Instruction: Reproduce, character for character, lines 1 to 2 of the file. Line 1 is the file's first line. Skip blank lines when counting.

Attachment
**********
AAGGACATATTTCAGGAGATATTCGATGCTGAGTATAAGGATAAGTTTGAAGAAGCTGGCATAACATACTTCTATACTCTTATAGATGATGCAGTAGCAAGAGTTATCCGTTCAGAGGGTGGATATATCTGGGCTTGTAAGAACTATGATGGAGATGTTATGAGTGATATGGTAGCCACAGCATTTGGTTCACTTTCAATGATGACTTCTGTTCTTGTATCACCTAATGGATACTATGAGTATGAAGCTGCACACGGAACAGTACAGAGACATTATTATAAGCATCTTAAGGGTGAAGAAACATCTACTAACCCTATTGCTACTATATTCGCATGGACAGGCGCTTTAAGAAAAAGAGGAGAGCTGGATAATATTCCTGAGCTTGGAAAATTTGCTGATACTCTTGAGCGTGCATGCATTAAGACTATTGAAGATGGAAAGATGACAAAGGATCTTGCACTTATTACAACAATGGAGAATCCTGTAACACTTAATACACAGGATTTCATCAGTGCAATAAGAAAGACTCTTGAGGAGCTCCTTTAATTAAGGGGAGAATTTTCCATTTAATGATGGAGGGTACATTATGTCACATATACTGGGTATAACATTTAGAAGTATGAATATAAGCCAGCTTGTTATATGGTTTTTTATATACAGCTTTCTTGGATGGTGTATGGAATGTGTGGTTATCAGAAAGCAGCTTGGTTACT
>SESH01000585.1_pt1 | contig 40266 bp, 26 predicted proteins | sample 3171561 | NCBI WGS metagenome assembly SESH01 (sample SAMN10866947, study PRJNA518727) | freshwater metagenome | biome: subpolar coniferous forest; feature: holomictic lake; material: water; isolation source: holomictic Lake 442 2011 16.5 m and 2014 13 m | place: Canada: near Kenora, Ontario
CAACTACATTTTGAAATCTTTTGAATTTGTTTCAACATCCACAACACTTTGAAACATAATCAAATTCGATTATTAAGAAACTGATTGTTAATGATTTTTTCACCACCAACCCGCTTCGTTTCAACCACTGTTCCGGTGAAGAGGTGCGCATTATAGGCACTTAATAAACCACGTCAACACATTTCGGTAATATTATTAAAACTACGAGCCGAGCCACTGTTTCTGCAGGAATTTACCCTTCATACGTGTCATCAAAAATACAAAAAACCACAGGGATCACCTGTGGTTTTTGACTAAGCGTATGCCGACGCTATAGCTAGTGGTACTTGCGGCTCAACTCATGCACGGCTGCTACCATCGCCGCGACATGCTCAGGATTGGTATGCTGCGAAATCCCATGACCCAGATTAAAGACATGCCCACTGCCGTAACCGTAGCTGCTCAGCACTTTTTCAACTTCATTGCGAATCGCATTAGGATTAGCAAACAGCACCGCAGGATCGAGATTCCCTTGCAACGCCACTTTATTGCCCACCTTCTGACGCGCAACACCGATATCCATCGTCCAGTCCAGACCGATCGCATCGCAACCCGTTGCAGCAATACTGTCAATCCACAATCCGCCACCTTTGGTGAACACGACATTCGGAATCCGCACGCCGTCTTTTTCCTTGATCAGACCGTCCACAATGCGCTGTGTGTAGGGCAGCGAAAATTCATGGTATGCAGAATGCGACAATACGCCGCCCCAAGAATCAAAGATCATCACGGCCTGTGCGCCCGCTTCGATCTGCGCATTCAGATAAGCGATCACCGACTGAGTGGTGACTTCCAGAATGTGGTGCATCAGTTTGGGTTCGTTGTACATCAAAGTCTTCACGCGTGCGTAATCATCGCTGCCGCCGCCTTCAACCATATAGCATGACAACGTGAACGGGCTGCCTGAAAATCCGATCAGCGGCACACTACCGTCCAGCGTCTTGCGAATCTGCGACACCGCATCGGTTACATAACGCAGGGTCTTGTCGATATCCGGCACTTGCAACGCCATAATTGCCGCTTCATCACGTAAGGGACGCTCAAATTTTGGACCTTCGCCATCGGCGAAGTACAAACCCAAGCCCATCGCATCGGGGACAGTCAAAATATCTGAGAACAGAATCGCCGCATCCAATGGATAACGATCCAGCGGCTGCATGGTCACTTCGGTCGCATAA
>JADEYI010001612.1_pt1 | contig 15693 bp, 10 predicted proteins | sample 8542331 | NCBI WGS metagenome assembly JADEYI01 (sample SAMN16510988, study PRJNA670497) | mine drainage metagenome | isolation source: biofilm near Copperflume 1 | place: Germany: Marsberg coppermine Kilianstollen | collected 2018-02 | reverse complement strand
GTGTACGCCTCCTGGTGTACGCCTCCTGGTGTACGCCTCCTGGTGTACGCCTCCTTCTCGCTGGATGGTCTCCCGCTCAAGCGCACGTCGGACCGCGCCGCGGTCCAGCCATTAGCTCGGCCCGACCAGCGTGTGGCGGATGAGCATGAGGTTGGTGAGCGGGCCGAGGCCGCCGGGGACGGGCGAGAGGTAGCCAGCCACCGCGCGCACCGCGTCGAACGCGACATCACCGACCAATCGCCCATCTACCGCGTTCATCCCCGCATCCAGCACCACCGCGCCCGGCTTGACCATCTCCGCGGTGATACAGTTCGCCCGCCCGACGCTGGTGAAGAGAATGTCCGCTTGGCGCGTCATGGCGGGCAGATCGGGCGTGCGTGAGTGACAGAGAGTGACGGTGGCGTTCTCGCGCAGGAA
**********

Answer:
AAGGACATATTTCAGGAGATATTCGATGCTGAGTATAAGGATAAGTTTGAAGAAGCTGGCATAACATACTTCTATACTCTTATAGATGATGCAGTAGCAAGAGTTATCCGTTCAGAGGGTGGATATATCTGGGCTTGTAAGAACTATGATGGAGATGTTATGAGTGATATGGTAGCCACAGCATTTGGTTCACTTTCAATGATGACTTCTGTTCTTGTATCACCTAATGGATACTATGAGTATGAAGCTGCACACGGAACAGTACAGAGACATTATTATAAGCATCTTAAGGGTGAAGAAACATCTACTAACCCTATTGCTACTATATTCGCATGGACAGGCGCTTTAAGAAAAAGAGGAGAGCTGGATAATATTCCTGAGCTTGGAAAATTTGCTGATACTCTTGAGCGTGCATGCATTAAGACTATTGAAGATGGAAAGATGACAAAGGATCTTGCACTTATTACAACAATGGAGAATCCTGTAACACTTAATACACAGGATTTCATCAGTGCAATAAGAAAGACTCTTGAGGAGCTCCTTTAATTAAGGGGAGAATTTTCCATTTAATGATGGAGGGTACATTATGTCACATATACTGGGTATAACATTTAGAAGTATGAATATAAGCCAGCTTGTTATATGGTTTTTTATATACAGCTTTCTTGGATGGTGTATGGAATGTGTGGTTATCAGAAAGCAGCTTGGTTACT
>SESH01000585.1_pt1 | contig 40266 bp, 26 predicted proteins | sample 3171561 | NCBI WGS metagenome assembly SESH01 (sample SAMN10866947, study PRJNA518727) | freshwater metagenome | biome: subpolar coniferous forest; feature: holomictic lake; material: water; isolation source: holomictic Lake 442 2011 16.5 m and 2014 13 m | place: Canada: near Kenora, Ontario